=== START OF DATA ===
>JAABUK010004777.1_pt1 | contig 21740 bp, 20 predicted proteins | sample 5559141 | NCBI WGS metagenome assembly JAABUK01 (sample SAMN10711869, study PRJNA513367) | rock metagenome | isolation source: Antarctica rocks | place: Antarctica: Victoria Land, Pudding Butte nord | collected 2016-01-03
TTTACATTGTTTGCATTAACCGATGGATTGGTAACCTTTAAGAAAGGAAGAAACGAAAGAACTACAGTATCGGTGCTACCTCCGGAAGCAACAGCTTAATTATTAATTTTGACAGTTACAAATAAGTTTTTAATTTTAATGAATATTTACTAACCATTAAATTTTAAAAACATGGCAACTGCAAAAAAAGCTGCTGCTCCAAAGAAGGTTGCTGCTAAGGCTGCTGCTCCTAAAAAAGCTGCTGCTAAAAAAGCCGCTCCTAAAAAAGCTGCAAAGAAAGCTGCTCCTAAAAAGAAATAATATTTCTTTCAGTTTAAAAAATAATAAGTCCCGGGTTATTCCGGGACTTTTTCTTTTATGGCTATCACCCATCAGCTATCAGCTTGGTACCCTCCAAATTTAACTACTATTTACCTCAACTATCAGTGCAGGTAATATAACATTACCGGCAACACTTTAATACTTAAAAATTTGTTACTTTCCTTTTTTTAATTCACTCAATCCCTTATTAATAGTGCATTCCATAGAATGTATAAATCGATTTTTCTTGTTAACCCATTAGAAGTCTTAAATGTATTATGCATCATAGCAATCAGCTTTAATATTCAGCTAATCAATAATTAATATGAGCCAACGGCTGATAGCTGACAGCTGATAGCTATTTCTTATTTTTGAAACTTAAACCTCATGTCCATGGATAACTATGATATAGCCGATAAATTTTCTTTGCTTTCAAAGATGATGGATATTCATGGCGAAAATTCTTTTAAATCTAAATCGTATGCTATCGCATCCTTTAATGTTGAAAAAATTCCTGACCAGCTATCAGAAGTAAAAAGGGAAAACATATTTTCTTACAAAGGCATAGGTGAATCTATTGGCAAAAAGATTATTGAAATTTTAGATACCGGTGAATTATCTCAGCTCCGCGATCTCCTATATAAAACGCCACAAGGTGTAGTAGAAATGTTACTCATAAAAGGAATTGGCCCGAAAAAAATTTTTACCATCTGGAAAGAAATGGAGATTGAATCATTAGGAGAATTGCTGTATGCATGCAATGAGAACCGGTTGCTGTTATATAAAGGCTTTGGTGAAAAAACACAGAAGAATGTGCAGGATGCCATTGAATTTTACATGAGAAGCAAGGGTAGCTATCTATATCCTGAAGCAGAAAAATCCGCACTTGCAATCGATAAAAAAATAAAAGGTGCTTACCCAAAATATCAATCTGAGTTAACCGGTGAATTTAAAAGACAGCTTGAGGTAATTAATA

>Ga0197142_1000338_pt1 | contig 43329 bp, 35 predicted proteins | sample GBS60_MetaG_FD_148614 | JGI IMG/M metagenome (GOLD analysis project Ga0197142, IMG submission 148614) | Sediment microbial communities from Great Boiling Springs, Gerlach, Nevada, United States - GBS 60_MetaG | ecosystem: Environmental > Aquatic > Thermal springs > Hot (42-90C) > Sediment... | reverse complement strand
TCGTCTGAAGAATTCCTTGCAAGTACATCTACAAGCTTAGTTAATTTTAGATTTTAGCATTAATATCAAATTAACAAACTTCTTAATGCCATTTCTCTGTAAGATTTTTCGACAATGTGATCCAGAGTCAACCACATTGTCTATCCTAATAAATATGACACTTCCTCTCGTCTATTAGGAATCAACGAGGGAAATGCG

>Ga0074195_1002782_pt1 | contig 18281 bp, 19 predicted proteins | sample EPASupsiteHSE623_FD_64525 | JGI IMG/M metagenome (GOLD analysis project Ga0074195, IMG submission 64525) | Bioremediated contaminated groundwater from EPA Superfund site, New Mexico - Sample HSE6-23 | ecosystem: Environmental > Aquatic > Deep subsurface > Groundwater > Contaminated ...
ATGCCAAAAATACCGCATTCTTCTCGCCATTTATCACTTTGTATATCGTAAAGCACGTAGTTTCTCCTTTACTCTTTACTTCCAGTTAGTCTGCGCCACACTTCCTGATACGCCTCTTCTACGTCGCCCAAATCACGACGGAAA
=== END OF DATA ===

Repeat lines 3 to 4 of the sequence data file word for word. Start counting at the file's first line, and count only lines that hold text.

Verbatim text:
>Ga0197142_1000338_pt1 | contig 43329 bp, 35 predicted proteins | sample GBS60_MetaG_FD_148614 | JGI IMG/M metagenome (GOLD analysis project Ga0197142, IMG submission 148614) | Sediment microbial communities from Great Boiling Springs, Gerlach, Nevada, United States - GBS 60_MetaG | ecosystem: Environmental > Aquatic > Thermal springs > Hot (42-90C) > Sediment... | reverse complement strand
TCGTCTGAAGAATTCCTTGCAAGTACATCTACAAGCTTAGTTAATTTTAGATTTTAGCATTAATATCAAATTAACAAACTTCTTAATGCCATTTCTCTGTAAGATTTTTCGACAATGTGATCCAGAGTCAACCACATTGTCTATCCTAATAAATATGACACTTCCTCTCGTCTATTAGGAATCAACGAGGGAAATGCG